...The Bureau of Labor Statistics reported the total number of unemployed at 15.6 million and the unemployment rate at 10% in Dec 2010. With serious doubts being raised about the reported figures of the insured unemployed that forms a substantial portion of total unemployed (nearly 69% in Dec 2010, based on reported figures), the total unemployment figures reported by the government is most likely severely understated.
The grave unemployment situation not only undermines the economic health and recovery hopes, but is also acting as a major source of financial strain on the Fed's books. The Fed has been spending huge amounts of money in the form of UI (unemployment insurance) benefits. In 2009, the government paid about $139 billion in UI benefits. Based on the figures for total unemployed by Bureau of Labor statistics and total insured unemployed by DOL, the total insured unemployed which are being supported by the government under the various state and federal programs have risen to 69.0% of the total unemployed as of Dec 2009 from just 29.0% in Sep 2007. Further it is observed that the Fed has been taking in huge deficits on its books because of UI programs. The total UI withdrawals on Fed books in 2009 were $139 billion against deposits of just $31 billion received from states for unemployment. While the withdrawals in 2009 have increased by 320% when compared with withdrawals in 2007, the deposits have declined by 6.6%. The deficit has increased to nearly $107 billion from nearly no deficit, two years ago.
The increased pressure on the Fed books can be largely explained when we look into UI programs that are currently being administered by the government. There are two major UI programs - Regular state programs and Emergency Unemployment Compensation (EUC). While the former has to be funded through tax collection by the state (with any deficit financed by the Fed through loans), the latter is 100% funded by the Fed. EUC is a Federal, temporary extension of unemployment compensation for unemployed individuals who have already collected all regular state benefits for which they were eligible. The program was started in June 2008 and was due to expire in December, 2009. The claims under the program have risen at a phenomenal rate and now accounts for nearly 50% of the total insured unemployed claims. Thus, the Fed has been financing the extension of UI benefits of those which are no longer covered under the regular state programs. As per the last reported figures as of Dec 19, 2009, while the claims under the regular state programs have come down due to the expiration of claims, the same was more than offset by the massive jump in insured unemployed under the federal EUC program. The claims under the regular state programs were down 4.3% (y-o-y) while the claims under EUC were up nearly 200% which led to a nearly 51% increase in total insured unemployed. Insured unemployed are not able to get jobs and with claims expiring under the regular state programs, they are increasingly applying to the Federal's EUC program for extended benefits.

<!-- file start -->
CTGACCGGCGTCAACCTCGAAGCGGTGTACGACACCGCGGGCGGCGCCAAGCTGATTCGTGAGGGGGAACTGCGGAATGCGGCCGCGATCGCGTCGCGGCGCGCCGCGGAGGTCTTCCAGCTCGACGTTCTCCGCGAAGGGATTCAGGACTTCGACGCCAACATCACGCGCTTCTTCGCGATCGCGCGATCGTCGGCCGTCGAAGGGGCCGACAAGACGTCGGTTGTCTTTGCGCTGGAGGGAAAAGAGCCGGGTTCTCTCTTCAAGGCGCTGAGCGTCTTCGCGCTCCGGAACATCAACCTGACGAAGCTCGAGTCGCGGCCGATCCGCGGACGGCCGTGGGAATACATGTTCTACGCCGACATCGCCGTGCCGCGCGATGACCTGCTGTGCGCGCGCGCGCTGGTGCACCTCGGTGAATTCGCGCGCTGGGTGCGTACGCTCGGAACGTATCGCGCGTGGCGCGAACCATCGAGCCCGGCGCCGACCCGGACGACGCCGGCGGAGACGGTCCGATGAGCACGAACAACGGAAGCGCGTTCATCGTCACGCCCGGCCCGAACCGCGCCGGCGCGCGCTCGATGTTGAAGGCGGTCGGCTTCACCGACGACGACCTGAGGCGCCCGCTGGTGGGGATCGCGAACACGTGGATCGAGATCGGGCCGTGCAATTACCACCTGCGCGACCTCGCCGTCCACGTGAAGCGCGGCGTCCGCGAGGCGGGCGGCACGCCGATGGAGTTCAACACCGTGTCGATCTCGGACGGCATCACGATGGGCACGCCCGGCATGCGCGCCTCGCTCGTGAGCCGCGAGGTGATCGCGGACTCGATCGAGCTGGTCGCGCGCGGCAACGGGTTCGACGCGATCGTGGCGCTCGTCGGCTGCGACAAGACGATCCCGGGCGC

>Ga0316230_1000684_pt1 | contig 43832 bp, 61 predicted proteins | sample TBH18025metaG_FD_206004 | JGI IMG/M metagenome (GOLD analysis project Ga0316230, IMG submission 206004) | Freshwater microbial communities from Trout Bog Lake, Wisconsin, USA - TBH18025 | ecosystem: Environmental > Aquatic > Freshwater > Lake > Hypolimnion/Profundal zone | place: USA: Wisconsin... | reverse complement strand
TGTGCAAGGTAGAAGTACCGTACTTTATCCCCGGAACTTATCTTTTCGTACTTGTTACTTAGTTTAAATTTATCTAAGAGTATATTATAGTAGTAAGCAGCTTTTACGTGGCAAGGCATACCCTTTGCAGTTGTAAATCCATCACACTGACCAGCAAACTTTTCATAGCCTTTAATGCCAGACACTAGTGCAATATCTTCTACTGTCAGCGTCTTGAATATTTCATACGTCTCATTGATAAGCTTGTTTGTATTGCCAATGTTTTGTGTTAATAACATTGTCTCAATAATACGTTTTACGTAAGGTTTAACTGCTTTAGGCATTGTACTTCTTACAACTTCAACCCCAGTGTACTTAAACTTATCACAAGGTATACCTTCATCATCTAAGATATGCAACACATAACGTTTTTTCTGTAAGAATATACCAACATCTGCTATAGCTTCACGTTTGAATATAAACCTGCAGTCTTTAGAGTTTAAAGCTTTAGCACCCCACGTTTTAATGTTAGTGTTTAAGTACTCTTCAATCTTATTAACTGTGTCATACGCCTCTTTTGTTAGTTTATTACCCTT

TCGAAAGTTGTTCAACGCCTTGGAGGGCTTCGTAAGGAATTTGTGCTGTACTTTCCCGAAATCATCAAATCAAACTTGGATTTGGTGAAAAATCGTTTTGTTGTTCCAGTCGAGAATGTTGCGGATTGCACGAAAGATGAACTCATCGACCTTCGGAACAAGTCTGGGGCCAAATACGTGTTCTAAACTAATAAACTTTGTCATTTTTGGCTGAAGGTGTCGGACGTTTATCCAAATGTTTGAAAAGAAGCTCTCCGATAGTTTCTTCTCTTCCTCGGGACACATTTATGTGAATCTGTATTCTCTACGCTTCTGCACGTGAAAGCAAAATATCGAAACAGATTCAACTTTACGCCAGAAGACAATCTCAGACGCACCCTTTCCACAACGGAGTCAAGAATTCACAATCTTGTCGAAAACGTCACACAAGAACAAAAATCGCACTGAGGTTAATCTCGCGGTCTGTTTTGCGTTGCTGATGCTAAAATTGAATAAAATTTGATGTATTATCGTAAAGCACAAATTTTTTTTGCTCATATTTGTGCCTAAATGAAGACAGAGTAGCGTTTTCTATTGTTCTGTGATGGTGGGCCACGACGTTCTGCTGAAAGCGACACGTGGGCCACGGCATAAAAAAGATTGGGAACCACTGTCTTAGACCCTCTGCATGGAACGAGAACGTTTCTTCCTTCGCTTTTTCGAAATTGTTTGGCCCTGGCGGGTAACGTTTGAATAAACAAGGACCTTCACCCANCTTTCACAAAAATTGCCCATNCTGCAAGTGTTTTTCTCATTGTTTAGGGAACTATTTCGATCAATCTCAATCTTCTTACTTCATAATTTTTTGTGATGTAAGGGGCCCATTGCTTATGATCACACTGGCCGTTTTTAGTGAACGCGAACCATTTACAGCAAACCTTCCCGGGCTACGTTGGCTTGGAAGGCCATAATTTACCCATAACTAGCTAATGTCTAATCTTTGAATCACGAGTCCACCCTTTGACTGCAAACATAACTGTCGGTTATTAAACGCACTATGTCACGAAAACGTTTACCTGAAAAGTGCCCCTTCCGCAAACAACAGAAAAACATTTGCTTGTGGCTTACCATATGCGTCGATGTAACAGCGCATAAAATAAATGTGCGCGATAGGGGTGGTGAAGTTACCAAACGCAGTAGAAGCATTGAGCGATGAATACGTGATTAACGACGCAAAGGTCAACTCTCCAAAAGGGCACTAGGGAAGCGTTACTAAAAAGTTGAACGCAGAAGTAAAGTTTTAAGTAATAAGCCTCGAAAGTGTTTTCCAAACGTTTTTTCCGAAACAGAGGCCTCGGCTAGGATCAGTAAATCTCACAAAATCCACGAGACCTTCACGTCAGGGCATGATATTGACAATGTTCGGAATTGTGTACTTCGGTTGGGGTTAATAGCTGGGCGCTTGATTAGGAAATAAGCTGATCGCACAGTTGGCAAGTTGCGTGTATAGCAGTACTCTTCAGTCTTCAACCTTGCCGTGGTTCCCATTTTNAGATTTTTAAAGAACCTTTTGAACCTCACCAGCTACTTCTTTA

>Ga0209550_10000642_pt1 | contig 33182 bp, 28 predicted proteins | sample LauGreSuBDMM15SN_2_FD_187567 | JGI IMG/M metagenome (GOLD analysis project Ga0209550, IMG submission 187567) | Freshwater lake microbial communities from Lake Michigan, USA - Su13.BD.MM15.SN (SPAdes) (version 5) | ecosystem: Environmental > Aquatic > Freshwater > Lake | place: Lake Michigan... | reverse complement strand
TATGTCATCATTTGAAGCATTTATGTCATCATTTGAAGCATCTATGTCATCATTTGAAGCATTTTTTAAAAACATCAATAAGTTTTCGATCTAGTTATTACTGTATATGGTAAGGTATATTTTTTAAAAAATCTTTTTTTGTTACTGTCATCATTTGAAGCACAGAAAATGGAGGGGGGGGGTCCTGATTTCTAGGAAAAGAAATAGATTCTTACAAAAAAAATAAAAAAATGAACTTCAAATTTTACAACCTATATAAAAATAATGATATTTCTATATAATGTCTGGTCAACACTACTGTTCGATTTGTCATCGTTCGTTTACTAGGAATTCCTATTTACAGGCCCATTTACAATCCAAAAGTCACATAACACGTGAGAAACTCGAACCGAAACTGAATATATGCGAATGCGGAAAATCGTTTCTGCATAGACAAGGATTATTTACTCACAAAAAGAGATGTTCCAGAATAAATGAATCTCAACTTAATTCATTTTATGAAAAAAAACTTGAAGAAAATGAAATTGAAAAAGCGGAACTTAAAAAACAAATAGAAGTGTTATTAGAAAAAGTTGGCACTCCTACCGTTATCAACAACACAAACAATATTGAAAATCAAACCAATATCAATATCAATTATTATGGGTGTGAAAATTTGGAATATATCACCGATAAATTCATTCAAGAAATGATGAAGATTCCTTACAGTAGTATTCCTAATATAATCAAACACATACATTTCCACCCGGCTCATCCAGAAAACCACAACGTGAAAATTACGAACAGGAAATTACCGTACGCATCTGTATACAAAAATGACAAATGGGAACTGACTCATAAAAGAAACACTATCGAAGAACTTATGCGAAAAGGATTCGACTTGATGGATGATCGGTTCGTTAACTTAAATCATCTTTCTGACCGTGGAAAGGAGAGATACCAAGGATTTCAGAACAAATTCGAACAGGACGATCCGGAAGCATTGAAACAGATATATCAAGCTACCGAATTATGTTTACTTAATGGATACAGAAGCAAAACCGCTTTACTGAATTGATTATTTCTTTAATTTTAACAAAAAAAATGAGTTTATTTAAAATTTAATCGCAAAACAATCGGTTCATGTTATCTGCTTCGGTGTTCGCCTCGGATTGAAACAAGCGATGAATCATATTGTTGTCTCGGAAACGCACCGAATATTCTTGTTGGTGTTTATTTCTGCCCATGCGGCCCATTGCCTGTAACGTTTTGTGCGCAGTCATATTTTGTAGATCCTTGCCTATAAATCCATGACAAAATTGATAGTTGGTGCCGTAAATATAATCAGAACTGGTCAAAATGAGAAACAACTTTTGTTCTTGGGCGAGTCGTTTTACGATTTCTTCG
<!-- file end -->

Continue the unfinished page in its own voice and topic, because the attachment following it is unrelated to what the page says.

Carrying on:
Looking at the initial job claims under the regular state programs, while the markets rejoiced the decline in seasonally adjusted figure, the non-seasonally adjusted figures (which are the actual claims) continue to inch up. For the week ended Jan 02, 2010, the initial jobless claims (NSA) increased 88,000 (w-o-w) to reach 645,571. Looking at the two year trend of the seasonal adjustment does call into question the validity and accuracy of the adjustments, no?
With the total number of insured unemployed (under the state and federal programs combined) continuing to increase as well as no respite coming from the initial jobless claims (looking at the real figures which are not seasonally adjusted), the unemployment situation is far from improving. Further, with serious questions being raised about the validity of the reported number of insured unemployed, the gravity of the situation is definitely underrated. The Fed is pumping in enormous sums of money to underpin the problem - an amount that may rival the TARP. However, with claims expiring under the regular UI state programs and the temporary aid provided by EUC expected to taper in the coming months, unemployment is going to increasingly weigh on aggregate demand and further delay the economic recovery.